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The Vanderdecken Of Tappan Zee


Source: Myths And Legends Of Our Own Land

It is Saturday night; the swell of the Hudson lazily heaves against the
shores of Tappan Zee, the cliff above Tarrytown where the white lady
cries on winter nights is pale in starlight, and crickets chirp in the
boskage. It is so still that the lap of oars can be heard coming across
the water at least a mile away. Some small boat, evidently, but of heavy
build, for it takes a vigorous hand to propel it, and now there is a
grinding of oars on thole-pins. Strange that it is not yet seen, for the
sound is near. Look! Is that a shadow crossing that wrinkle of starlight
in the water? The oars have stopped, and there is no wind to make that
sound of a sigh.

Ho, Rambout Van Dam! Is it you? Are you still expiating your oath to pull
from Kakiat to Spuyten Duyvil before the dawn of Sabbath, if it takes you
a month of Sundays? Better for you had you passed the night with your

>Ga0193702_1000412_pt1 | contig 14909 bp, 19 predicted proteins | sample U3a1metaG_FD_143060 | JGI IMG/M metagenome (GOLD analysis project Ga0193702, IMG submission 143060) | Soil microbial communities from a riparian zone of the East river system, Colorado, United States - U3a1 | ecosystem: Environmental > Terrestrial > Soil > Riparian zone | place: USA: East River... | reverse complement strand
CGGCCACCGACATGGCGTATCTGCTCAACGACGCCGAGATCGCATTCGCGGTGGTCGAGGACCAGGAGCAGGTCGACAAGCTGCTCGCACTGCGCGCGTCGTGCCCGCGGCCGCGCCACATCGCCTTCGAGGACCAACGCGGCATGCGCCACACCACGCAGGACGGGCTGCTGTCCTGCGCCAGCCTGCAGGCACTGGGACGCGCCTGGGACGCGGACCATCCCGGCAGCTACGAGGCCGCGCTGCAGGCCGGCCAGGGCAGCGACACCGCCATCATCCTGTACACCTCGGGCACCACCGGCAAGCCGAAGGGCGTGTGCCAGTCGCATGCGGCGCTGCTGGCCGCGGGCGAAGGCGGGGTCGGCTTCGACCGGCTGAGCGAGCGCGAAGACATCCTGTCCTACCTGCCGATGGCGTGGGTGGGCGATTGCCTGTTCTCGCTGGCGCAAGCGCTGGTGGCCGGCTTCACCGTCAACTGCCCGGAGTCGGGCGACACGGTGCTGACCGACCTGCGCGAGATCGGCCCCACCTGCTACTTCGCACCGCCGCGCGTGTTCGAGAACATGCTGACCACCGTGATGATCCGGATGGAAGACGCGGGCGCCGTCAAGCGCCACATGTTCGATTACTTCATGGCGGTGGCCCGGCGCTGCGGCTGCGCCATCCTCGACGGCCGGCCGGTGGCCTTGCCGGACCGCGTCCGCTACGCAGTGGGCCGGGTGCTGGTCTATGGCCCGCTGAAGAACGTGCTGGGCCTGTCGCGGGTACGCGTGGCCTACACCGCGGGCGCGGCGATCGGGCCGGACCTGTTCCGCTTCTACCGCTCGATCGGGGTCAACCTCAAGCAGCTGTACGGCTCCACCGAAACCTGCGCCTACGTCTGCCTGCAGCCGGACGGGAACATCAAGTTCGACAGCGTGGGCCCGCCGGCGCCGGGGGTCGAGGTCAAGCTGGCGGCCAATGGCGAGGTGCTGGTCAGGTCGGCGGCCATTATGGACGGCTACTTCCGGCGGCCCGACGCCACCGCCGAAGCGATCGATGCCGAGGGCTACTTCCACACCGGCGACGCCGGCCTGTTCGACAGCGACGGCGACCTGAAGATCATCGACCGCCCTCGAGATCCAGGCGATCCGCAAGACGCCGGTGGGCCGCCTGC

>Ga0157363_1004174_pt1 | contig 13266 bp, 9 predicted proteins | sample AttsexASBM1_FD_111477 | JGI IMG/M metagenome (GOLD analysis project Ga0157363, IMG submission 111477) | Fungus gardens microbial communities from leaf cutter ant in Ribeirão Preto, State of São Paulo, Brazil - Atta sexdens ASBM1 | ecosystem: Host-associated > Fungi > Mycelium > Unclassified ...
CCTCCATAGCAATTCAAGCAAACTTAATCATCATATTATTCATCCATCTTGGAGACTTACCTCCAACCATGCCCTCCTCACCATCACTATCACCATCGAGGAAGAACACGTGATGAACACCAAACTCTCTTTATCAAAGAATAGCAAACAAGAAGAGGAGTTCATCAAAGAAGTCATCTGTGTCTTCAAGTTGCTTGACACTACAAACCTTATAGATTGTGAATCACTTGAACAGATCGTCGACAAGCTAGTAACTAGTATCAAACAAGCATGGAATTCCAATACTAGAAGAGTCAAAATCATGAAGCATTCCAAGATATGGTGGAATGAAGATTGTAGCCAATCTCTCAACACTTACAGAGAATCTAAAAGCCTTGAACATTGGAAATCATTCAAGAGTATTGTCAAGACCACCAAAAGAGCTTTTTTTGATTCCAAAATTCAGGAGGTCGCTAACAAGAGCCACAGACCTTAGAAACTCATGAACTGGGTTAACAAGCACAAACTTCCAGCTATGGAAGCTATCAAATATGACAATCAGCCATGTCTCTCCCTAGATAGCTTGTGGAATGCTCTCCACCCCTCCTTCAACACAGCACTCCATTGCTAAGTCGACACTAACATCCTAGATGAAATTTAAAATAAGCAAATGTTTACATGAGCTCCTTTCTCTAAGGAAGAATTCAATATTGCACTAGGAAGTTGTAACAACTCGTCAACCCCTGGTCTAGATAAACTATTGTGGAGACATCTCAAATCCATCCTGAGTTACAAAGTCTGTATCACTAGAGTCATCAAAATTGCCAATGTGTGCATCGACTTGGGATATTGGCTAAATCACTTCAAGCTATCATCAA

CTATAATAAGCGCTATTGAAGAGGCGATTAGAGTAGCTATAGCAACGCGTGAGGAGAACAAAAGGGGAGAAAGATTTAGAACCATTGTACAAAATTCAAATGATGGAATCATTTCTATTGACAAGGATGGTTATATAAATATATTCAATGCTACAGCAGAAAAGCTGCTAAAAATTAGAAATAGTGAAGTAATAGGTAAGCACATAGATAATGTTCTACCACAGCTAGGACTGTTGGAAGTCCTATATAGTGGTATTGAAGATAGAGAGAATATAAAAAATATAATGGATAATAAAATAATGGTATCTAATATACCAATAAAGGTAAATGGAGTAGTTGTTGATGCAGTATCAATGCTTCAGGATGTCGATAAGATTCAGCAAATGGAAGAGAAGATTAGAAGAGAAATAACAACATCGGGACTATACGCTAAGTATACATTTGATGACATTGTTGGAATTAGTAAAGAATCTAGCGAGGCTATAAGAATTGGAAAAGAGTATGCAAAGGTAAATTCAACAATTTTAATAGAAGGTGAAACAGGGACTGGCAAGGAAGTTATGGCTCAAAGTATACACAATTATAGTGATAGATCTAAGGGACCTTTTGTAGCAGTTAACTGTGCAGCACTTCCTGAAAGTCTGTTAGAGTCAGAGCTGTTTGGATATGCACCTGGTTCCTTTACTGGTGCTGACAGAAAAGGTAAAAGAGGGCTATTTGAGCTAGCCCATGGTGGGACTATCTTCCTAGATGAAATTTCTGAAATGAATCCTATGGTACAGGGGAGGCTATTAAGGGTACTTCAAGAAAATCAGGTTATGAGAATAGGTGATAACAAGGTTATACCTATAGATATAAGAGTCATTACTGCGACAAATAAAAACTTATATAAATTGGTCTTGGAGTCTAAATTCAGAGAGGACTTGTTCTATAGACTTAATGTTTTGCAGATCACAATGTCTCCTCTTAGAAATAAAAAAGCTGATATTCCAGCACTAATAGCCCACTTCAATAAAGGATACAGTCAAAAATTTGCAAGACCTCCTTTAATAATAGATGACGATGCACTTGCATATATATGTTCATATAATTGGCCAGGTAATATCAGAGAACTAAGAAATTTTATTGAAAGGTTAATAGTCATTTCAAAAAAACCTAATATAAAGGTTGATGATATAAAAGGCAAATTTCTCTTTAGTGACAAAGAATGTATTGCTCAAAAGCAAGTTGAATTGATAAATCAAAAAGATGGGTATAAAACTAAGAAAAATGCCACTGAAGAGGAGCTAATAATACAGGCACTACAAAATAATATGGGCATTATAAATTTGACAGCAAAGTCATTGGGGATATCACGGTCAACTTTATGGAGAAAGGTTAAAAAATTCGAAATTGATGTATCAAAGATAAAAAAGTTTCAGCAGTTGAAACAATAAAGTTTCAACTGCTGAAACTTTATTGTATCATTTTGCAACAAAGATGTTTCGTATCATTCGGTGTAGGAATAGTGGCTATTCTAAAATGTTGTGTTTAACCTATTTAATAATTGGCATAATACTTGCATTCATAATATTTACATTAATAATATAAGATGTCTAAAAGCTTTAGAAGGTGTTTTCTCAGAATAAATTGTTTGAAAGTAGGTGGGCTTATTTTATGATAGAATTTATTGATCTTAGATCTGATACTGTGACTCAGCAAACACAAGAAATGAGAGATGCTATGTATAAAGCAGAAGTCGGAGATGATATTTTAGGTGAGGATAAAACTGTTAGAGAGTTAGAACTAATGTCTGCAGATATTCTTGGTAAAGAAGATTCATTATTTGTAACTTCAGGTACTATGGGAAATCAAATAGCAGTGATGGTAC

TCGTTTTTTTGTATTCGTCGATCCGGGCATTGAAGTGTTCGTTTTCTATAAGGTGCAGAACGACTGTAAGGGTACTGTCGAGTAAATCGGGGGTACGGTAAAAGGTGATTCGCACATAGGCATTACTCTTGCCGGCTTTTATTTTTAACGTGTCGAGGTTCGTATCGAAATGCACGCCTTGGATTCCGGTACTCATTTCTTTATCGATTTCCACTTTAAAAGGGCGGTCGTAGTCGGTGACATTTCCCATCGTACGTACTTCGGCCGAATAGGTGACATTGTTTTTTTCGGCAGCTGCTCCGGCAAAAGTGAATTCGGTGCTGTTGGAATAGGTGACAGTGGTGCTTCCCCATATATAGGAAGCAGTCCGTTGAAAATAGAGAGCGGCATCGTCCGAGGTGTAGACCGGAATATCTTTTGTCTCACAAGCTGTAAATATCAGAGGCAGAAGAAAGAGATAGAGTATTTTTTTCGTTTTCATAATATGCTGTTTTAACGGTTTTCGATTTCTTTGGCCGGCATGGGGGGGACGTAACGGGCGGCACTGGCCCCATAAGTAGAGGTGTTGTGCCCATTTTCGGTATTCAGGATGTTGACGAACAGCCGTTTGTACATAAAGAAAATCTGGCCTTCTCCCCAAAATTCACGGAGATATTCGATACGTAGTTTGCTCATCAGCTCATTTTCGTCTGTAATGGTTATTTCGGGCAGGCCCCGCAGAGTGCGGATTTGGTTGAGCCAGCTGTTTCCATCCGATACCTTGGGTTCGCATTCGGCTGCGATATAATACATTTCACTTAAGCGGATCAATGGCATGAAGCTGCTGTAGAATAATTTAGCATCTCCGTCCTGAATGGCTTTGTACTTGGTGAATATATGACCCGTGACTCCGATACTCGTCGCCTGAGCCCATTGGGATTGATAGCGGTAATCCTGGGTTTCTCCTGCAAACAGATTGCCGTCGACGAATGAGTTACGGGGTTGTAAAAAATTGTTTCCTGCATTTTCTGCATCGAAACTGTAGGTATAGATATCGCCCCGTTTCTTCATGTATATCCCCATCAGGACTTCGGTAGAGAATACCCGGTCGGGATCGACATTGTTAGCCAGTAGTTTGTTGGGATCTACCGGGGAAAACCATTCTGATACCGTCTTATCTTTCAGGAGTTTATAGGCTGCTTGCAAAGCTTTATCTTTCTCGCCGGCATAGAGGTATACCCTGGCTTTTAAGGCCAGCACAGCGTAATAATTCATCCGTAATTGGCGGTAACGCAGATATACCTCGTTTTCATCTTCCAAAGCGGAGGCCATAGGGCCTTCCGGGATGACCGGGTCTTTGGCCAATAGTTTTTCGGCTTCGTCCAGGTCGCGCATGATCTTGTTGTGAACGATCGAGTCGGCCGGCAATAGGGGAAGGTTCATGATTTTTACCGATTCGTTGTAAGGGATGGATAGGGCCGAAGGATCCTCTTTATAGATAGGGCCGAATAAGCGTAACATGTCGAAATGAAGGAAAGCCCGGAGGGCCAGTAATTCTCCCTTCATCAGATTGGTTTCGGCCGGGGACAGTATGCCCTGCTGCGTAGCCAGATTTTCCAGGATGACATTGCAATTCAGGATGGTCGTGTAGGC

roistering friends at Kakiat, or started homeward earlier, for
Sabbath-breaking is no sin now, and you, poor ghost, will find little
sympathy for your plight. Grant that your month of Sundays, or your cycle
of months of Sundays, be soon up, for it is sad to be reminded that we
may be punished for offences many years forgotten. When the sun is high
to-morrow a score of barges will vex the sea of Tappan, each crowded with
men and maids from New Amsterdam, jigging to profane music and refreshing
themselves with such liquors as you, Rambout, never even smelled--be
thankful for that much. If your shade sits blinking at them from the
wooded buttresses of the Palisades, you must repine, indeed, at the
hardness of your fate.

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